Here are two separate musical encounters: the first, a new and welcome experience; the second, an equally welcome return.
The first one began with a video of the great Natalia Osipova. At the time of this film, she was seventeen years old; now in her mid twenties, she is a principal dancer with the Bolshoi Ballet. Click here to see Natalia Osipova performing Liturgy.
Of course, I loved Osipova’s dancing. And I loved her choice of music. Then, much to my astonishment, I heard that music again in a most unlikely place, or so it seemed to me: the opening credits of the police drama Southland:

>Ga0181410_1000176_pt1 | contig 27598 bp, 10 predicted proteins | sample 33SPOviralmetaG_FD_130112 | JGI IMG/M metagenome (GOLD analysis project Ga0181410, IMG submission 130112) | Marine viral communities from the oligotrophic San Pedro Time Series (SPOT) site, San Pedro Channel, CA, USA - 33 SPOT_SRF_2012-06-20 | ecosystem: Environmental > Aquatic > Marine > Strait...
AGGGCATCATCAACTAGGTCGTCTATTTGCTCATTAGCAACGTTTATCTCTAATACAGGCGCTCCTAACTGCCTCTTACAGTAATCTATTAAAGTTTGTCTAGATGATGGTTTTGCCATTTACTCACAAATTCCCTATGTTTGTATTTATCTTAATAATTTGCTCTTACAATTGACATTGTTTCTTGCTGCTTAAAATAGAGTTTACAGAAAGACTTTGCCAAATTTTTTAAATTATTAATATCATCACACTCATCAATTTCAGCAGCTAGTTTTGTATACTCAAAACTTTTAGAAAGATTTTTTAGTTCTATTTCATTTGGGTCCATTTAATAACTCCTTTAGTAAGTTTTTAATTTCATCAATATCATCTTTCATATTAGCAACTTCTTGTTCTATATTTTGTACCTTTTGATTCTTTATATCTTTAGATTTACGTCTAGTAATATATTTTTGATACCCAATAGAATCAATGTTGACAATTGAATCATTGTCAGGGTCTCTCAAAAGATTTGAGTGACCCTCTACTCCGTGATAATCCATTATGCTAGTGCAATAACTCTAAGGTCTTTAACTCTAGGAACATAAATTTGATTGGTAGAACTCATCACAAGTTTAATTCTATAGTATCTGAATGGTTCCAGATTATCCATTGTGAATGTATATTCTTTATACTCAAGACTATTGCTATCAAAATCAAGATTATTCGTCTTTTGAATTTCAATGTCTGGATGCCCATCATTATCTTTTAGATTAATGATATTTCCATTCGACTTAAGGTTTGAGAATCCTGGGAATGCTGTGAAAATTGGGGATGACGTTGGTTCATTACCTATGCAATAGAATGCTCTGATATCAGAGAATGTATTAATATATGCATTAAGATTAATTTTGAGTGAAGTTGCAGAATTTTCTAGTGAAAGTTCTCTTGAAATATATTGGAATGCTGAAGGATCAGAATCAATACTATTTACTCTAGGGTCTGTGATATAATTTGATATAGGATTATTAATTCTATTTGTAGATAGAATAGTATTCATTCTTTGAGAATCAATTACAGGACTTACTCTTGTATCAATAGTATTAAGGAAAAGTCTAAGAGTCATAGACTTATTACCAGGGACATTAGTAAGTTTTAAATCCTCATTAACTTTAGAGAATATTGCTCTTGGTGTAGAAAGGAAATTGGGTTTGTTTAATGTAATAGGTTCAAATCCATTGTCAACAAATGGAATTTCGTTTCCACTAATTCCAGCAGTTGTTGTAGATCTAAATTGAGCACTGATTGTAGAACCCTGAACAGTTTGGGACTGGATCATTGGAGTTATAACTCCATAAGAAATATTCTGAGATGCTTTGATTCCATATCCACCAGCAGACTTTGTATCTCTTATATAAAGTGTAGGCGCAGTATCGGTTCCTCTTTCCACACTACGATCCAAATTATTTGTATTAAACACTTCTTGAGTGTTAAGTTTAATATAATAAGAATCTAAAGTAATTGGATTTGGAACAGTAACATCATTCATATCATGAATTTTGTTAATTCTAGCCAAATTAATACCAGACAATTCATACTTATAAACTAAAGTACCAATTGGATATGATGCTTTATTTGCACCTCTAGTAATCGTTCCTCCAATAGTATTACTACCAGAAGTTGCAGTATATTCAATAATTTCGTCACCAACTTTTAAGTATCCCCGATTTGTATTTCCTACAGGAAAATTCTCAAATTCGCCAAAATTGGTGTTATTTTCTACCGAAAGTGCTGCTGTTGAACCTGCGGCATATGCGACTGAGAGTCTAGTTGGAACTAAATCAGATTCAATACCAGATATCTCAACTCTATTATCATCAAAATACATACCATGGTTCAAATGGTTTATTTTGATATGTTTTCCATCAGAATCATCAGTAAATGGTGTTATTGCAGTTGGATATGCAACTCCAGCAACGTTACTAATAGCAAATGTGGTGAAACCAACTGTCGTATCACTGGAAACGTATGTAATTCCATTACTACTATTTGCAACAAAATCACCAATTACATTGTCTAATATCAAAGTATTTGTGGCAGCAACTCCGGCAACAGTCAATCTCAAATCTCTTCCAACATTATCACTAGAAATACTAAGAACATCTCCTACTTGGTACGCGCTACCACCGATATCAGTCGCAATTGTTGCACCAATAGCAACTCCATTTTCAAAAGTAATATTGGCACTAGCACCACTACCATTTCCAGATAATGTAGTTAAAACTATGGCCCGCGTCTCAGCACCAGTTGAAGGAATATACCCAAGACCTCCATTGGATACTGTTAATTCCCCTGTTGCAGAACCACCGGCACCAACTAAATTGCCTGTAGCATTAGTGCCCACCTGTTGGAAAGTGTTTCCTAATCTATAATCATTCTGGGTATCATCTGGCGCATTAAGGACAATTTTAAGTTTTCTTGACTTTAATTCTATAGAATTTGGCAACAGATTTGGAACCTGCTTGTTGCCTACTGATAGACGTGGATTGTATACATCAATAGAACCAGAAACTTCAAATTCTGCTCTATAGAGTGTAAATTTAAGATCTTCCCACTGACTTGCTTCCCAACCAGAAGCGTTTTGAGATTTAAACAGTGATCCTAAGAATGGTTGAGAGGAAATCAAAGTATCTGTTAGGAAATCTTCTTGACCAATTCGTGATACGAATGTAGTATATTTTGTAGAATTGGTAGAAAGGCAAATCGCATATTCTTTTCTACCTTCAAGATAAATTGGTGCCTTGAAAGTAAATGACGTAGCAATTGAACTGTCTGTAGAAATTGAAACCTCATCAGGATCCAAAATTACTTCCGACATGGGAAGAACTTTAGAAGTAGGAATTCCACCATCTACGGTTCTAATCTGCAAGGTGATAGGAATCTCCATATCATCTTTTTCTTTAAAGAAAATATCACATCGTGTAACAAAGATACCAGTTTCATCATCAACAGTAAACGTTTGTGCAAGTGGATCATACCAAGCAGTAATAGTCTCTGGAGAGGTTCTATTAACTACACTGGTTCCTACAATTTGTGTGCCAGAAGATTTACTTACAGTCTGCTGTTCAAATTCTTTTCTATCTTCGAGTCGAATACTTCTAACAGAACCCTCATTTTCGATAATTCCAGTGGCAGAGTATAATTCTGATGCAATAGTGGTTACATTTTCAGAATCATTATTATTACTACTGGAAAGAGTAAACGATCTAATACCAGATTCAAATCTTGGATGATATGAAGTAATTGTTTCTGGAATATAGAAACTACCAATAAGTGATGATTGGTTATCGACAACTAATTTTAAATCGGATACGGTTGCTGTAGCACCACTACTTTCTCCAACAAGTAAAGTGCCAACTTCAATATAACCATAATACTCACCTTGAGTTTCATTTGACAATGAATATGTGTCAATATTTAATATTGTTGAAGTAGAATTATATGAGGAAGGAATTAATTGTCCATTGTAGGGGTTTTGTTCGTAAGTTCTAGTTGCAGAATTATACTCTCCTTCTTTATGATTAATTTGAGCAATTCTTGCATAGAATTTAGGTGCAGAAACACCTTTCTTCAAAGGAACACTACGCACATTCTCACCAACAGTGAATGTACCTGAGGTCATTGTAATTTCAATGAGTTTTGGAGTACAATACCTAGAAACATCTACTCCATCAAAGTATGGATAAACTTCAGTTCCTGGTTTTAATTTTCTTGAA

Intrigued by this odd confluence, I did some digging and found out more about Cancao do Mar, or Song of the Sea. The vocalist is Dulce Pontes. According to Wikipedia: “Her songs contributed to the 1990s revival of Portuguese urban folk music called fado.” Here is a video realization of this haunting melody.
It’s been a long wait, but the BBC film versions of Reginald Hill’s venerable Dalziel & Pascoe novels are finally available on DVD. We first viewed these on the A&E network many years ago and have not seen them since. This would account for our having forgotten who composed the soundtrack. As soon as we fired up the first disc and heard that music, we looked at each other and smiled…
Yes, it’s the work of Barrington Pheloung, whose legato saxophone riffs and notes of embedded code were so powerfully identified with in the Inspector Morse series – Ah yes, Inspector Morse and John Thaw, of blessed memory:
(My heart aches, whenever I hear that music…)